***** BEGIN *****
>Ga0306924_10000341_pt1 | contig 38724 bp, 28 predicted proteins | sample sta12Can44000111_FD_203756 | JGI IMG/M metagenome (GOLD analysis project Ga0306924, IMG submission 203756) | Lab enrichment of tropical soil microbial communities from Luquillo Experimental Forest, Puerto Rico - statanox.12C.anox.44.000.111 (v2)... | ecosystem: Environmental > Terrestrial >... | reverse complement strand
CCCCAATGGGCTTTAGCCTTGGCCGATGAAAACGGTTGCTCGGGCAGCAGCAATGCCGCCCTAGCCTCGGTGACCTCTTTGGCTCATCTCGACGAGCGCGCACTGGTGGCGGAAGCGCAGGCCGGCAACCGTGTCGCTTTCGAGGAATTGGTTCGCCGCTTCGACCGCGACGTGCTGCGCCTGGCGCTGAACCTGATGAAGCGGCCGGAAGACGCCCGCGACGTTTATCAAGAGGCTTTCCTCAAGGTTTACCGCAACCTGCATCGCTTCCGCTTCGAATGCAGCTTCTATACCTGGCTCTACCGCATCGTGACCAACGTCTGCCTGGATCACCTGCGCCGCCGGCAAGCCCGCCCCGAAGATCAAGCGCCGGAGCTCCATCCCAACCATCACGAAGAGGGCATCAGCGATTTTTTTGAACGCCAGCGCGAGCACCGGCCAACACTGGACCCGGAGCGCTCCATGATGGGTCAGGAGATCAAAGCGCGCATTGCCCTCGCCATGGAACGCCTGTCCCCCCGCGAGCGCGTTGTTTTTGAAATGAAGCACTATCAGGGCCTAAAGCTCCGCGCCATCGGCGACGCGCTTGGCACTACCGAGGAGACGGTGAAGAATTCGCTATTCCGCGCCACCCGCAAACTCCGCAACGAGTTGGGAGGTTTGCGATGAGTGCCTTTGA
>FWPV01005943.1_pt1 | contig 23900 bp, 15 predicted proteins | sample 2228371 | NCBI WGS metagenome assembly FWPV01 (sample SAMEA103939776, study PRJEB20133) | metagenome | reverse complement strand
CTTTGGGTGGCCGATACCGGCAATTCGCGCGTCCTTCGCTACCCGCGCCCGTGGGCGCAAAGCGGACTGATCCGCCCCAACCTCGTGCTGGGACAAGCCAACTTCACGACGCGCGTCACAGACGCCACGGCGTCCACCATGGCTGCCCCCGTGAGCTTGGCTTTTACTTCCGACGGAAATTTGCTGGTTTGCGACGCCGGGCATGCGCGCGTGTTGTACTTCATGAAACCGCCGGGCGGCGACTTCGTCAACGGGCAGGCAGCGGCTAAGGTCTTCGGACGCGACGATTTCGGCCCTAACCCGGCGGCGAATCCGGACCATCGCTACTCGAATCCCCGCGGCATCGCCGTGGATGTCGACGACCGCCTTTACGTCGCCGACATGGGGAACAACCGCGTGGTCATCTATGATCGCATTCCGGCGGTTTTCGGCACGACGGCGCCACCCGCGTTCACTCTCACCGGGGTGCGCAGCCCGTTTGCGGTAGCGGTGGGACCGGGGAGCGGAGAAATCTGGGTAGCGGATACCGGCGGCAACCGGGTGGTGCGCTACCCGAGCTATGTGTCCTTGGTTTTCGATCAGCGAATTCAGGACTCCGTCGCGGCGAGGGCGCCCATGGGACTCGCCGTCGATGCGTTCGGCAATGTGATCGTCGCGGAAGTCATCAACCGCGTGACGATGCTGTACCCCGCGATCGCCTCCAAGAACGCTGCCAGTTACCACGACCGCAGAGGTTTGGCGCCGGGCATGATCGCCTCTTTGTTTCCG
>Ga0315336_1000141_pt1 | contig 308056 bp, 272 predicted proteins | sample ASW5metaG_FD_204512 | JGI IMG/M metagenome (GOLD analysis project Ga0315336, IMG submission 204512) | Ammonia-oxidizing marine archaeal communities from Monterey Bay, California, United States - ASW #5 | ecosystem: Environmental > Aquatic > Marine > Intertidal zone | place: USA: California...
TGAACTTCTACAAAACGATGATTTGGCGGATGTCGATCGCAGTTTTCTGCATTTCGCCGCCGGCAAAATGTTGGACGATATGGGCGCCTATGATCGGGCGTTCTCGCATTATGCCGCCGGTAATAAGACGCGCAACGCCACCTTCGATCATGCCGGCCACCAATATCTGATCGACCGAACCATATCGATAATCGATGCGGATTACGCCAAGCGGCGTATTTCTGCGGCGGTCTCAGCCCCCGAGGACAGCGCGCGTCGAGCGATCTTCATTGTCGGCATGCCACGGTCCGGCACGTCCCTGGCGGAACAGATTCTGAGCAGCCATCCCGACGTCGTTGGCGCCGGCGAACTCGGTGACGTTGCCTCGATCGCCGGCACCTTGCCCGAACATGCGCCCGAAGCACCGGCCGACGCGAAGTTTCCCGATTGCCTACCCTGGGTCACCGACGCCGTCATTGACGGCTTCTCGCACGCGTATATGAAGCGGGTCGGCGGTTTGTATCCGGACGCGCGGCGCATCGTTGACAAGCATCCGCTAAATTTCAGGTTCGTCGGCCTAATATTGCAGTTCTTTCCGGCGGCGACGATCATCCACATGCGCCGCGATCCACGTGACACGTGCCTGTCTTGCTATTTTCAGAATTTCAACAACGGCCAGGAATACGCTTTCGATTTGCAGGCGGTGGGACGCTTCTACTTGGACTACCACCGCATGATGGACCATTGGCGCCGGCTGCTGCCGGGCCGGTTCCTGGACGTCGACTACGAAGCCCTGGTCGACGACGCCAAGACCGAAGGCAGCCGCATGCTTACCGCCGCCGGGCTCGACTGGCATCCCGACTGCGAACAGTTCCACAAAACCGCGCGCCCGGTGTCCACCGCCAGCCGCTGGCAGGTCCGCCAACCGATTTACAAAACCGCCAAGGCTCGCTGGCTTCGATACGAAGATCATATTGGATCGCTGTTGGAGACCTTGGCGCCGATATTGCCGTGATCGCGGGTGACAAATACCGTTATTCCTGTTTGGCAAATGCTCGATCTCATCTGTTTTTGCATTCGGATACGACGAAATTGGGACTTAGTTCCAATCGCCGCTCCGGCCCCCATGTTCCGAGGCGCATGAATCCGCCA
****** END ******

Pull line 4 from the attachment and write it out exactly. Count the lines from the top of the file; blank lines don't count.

CTTTGGGTGGCCGATACCGGCAATTCGCGCGTCCTTCGCTACCCGCGCCCGTGGGCGCAAAGCGGACTGATCCGCCCCAACCTCGTGCTGGGACAAGCCAACTTCACGACGCGCGTCACAGACGCCACGGCGTCCACCATGGCTGCCCCCGTGAGCTTGGCTTTTACTTCCGACGGAAATTTGCTGGTTTGCGACGCCGGGCATGCGCGCGTGTTGTACTTCATGAAACCGCCGGGCGGCGACTTCGTCAACGGGCAGGCAGCGGCTAAGGTCTTCGGACGCGACGATTTCGGCCCTAACCCGGCGGCGAATCCGGACCATCGCTACTCGAATCCCCGCGGCATCGCCGTGGATGTCGACGACCGCCTTTACGTCGCCGACATGGGGAACAACCGCGTGGTCATCTATGATCGCATTCCGGCGGTTTTCGGCACGACGGCGCCACCCGCGTTCACTCTCACCGGGGTGCGCAGCCCGTTTGCGGTAGCGGTGGGACCGGGGAGCGGAGAAATCTGGGTAGCGGATACCGGCGGCAACCGGGTGGTGCGCTACCCGAGCTATGTGTCCTTGGTTTTCGATCAGCGAATTCAGGACTCCGTCGCGGCGAGGGCGCCCATGGGACTCGCCGTCGATGCGTTCGGCAATGTGATCGTCGCGGAAGTCATCAACCGCGTGACGATGCTGTACCCCGCGATCGCCTCCAAGAACGCTGCCAGTTACCACGACCGCAGAGGTTTGGCGCCGGGCATGATCGCCTCTTTGTTTCCG